“Get to fuck out of here,” he said and slammed the door in Andre’s face. Each apartment had people in it some sticking needles in their arms, some sniffed on lines of white powder. In one apartment two men got into a fight and the others pushed them off as they stumbled around the room. The strung out girl from before walked up grabbed his arm and pulled him into an apartment.  A mattress lay on the floor; someone had peeled the paint out off the walls, yellow light from a lamp created shadows across the room. She pushed him onto the mattress. Andre fell backwards the room spinning around him. The girl was pulling his pants down, Andre tried to resist but he was too drunk. He felt the cool air against his warm skin, and then he felt her warm mouth down there. A rat scurried across the floor and disappeared into a hole in the corner.He tried to push her head away, but his body felt like it was on fire and his heart slammed against his chest. Then the girl was on top of him moving. His head felt hot, then his body tensed up and every vein throbbed. The girl rolled off of him and he passed out.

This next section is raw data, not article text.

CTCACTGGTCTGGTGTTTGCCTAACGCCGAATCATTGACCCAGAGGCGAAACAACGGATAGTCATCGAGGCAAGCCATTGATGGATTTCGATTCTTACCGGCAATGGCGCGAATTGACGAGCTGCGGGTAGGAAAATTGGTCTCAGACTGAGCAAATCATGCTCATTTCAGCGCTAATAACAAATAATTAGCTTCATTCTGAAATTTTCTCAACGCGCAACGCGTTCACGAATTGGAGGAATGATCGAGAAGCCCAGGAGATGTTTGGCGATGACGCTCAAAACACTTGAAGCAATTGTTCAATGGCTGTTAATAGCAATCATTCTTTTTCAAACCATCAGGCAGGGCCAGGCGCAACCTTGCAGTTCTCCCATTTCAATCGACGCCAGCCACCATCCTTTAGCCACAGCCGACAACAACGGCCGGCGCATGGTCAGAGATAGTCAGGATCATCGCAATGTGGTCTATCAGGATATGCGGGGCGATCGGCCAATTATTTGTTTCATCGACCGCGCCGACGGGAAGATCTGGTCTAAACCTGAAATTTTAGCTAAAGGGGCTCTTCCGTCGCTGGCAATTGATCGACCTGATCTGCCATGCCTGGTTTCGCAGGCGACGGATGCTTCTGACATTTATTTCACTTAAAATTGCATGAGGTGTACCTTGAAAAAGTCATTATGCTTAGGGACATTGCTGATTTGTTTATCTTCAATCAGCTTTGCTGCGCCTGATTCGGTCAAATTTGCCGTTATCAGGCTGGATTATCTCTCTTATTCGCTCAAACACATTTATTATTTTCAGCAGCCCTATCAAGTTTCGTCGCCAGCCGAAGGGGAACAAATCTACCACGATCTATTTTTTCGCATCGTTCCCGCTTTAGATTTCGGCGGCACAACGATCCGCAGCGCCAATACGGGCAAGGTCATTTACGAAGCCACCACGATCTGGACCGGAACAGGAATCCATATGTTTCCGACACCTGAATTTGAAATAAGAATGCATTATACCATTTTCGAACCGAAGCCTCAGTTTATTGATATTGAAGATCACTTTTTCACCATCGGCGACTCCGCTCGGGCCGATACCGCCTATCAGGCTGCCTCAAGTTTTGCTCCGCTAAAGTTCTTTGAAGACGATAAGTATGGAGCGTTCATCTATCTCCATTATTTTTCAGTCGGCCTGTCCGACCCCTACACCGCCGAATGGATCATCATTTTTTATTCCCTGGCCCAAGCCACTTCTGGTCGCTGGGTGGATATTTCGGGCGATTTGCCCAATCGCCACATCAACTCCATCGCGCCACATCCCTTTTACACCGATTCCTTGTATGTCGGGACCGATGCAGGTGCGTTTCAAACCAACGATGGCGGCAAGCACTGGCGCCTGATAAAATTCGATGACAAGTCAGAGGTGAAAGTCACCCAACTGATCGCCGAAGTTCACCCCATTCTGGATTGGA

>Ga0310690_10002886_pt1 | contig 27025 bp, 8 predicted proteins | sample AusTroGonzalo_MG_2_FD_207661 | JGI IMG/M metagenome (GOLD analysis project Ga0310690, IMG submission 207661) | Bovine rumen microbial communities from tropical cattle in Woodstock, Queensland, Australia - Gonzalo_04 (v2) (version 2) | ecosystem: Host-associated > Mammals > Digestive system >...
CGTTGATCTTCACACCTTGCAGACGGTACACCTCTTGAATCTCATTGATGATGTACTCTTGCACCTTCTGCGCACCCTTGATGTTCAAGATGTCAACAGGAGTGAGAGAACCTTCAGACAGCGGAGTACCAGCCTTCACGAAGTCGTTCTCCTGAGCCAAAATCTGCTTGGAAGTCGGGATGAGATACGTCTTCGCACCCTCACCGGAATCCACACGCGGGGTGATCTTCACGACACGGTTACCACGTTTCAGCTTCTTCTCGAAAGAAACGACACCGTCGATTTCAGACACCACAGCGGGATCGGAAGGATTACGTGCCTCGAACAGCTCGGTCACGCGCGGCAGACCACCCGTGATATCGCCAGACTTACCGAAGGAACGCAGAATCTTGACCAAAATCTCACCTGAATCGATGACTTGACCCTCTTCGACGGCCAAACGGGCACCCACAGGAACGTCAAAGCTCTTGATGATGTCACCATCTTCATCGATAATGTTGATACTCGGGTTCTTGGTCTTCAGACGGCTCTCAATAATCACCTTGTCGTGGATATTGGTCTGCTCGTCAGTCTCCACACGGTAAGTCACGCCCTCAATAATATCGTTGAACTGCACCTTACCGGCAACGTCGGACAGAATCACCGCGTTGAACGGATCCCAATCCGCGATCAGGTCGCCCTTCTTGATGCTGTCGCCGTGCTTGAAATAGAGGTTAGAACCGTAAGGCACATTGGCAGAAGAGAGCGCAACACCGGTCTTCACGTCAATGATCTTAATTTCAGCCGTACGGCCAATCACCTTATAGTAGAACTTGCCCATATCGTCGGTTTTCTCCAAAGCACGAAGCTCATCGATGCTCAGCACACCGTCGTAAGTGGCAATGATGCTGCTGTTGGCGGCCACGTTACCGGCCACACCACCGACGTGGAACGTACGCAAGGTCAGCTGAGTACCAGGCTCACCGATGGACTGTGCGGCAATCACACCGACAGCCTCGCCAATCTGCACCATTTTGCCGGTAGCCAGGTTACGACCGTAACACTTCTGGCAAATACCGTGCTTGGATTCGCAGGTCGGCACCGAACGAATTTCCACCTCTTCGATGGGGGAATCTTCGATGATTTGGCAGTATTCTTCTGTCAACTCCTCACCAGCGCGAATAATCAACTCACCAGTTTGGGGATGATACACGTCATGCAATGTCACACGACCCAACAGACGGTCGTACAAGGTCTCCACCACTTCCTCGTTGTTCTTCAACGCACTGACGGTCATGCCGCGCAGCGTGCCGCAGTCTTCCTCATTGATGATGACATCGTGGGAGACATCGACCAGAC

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Storyteller

From “My Father’s Shadow” work in progress.

“Why you keep talking to youself bouy?” she asked her face contorted with anger.
“No reason,”
“Let us go, you go get the worse licks you ever had,” she said and grabbed his hand.
Andre sat on his bed, his butt was sore but he did not cry he was too angry.
“You O K?” the shadow asked
“Go away and never come back,”
“Hey I is you friend you know,”